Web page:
Below is the Vatican translation of the Pope’s Address. Titles mine. Have a great week ahead and God bless!
-Fr. Rolly Arjonillo, priest of Opus Dei, CATHOLICS STRIVING FOR HOLINESS. We are also in Facebook: www.facebook.com/CatholicsstrivingforHoliness. Hope you like our page and invite your friends as well to do so in order to help more people.
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Dear brothers and sisters, good morning… on such a beautiful, sunny day!
1. HOW NOT TO BE FOLLOWERS OF CHRIST. PRIDE, GREED, AND HYPOCRISY ARE INCOMPATIBLE WITH CHRISTIAN LIFE.
This Sunday’s Gospel passage is composed of two parts: one that describes how not to be followers of Christ; the other offers an example of a Christian.
Let’s start with the first: what not to do. In the first part, Jesus accuses the scribes, the teachers of the law, of having three defects in their lifestyle: pride, greed and hypocrisy. They like “to have salutations in the market places and the best seats in the synagogues and the places of honor at feasts” (Mk 12:38-39). But beneath such solemn appearances they are hiding falsehood and injustice.
While flaunting themselves in public, they use their authority — as Jesus says — to devour “the houses of widows” (cf. v. 40); those who, along with orphans and foreigners, were considered to be the people most vulnerable and least protected. Lastly, Jesus says that the scribes, “for a pretence make long prayers” (v. 40). Even today we risk taking on these attitudes. For example, when prayer is separate from justice so that God cannot be worshiped, and causing harm to the poor. Or when one claims to love God, but instead offers him only grandiosity for one’s own advantage.
2. THE TOTAL GENEROSITY OF THE POOR WIDOW: IN HER POVERTY SHE UNDERSTOOD THAT HAVING GOD, SHE HAS EVERYTHING.
The second part of the Gospel follows this line of thinking. The scene is set in the temple of Jerusalem, precisely in the place where people are tossing coins as offerings. There are many rich people putting in large sums, and there is a poor woman, a widow, who contributes only two bits, two small coins. Jesus observes the woman carefully and calls the disciples’ attention to the sharp contrast of the scene.
The wealthy contributed with great ostentation what for them was superfluous, while the widow, Jesus says, “put in everything she had, her whole living” (v. 44). For this reason, Jesus says, she gave the most of all. Because of her extreme poverty, she could have offered a single coin to the temple and kept the other for herself. But she did not want to give just half to God; she divested herself of everything. In her poverty she understood that in having God, she had everything; she felt completely loved by him and in turn loved him completely. What a beautiful example this little old woman offers us!
3. THE MEASUREMENT IS NOT THE QUANTITY BUT THE FULLNESS. THERE IS A DIFFERENCE. IT IS NOT A QUESTION OF THE WALLET, BUT OF THE HEART.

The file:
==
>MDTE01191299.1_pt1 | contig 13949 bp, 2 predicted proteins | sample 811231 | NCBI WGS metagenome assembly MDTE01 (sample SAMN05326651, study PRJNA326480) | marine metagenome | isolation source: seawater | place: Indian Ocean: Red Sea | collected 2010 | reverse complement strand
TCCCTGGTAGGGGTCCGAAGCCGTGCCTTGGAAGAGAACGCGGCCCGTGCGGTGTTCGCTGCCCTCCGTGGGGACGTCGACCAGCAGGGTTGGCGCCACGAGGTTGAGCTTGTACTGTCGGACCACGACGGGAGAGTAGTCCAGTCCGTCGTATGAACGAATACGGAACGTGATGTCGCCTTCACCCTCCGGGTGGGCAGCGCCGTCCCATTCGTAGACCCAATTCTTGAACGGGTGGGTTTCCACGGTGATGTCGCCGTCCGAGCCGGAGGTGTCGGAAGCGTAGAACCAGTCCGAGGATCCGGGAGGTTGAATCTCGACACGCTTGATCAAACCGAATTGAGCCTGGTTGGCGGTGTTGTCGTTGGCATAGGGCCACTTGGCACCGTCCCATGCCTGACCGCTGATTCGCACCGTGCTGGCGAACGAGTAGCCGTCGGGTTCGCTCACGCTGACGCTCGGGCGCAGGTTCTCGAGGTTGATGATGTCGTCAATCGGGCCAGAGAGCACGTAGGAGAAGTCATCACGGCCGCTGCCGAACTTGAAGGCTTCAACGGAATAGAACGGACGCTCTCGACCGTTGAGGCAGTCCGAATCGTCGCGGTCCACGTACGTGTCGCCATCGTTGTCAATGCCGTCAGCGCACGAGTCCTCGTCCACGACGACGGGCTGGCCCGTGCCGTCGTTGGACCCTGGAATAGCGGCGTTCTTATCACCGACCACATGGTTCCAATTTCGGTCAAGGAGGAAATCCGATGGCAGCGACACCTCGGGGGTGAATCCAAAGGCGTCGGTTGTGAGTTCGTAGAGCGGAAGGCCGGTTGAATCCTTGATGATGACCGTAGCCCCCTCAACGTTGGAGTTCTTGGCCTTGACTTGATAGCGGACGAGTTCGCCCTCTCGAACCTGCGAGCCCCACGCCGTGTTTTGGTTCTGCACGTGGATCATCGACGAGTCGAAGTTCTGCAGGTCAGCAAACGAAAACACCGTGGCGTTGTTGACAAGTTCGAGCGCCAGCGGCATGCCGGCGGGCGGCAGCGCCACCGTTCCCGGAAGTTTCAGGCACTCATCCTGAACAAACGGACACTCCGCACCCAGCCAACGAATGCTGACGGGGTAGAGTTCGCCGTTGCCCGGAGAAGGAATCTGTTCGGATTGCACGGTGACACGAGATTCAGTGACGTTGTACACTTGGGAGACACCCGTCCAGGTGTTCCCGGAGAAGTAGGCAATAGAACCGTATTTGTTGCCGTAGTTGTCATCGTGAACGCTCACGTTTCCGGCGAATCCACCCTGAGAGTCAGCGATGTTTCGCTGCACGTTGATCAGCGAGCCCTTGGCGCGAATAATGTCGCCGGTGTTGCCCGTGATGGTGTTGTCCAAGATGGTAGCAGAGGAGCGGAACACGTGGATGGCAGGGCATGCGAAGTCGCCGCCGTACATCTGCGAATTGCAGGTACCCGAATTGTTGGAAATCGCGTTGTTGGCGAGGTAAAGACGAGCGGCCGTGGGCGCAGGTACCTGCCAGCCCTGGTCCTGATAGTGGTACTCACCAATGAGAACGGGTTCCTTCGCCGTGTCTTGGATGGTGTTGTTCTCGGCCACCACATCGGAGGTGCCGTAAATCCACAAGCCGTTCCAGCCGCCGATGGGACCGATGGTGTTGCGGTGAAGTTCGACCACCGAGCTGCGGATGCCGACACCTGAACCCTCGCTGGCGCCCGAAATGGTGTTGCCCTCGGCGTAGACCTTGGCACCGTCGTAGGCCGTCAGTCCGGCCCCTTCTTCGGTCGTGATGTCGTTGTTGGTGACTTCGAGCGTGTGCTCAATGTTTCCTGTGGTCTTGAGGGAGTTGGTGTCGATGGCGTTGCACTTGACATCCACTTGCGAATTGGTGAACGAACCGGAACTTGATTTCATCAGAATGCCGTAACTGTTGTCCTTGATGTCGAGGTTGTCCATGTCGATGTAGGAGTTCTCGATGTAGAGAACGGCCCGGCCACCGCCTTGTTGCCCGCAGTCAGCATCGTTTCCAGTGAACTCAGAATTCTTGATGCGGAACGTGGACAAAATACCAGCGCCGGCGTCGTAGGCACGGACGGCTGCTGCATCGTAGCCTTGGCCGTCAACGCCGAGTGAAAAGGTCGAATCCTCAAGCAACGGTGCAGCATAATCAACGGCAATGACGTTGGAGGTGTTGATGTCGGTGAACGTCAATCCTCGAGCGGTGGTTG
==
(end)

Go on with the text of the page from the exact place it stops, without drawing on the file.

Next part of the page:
Today Jesus also tells us that the benchmark is not quantity but fullness. There is a difference between quantity and fullness. You can have a lot of money and still be empty. There is no fullness in your heart. This week, think about the difference there is between quantity and fullness. It is not a matter of the wallet, but of the heart. There is a difference between the wallet and the heart…. There are diseases of the heart, which reduce the heart to the wallet…. This is not good! To love God “with all your heart” means to trust in him, in his providence, and to serve him in the poorest brothers and sisters without expecting anything in return.
Allow me to tell you a story, which happened in my previous diocese. A mother and her three children were at the table, the father was at work. They were eating Milan-style cutlets…. There was a knock at the door and one of the children — they were young, 5, 6 and the oldest was 7 — comes and says: “Mom, there is a beggar asking for something to eat”. And the mom, a good Christian, asks them: “What shall we do?” — “Let’s give him something, mom…” – “Ok”. She takes her fork and knife and cuts the cutlets in half. “Ah no, mom, no! Not like this! Take something from the fridge” — “No! Let’s make three sandwiches with this!”. The children learned that true charity is given, not with what is left over, but with what we need. That afternoon I am sure that the children were a bit hungry…. But this is how it’s done!
Faced with the needs of our neighbours, we are called — like these children and the halved cutlets — to deprive ourselves of essential things, not only the superfluous; we are called to give the time that is necessary, not only what is extra; we are called to give immediately and unconditionally some of our talent, not after using it for our own purposes or for our own group.
Let us ask the Lord to admit us to the school of this poor widow, whom Jesus places in the cathedra and presents as a teacher of the living Gospel even to the astonishment of the disciples. Through the intercession of Mary, the poor woman who gave her entire life to God for us, let us ask for a heart that is poor, but rich in glad and freely given generosity.
SPEECH SOURCE: http://www.vatican.va/content/francesco/en/angelus/2015/documents/papa-francesco_angelus_20151108.html (titles mine)
PHOTO SOURCE: http://www.internetmonk.com/…/Widows-Mite-SantAppollinare-R…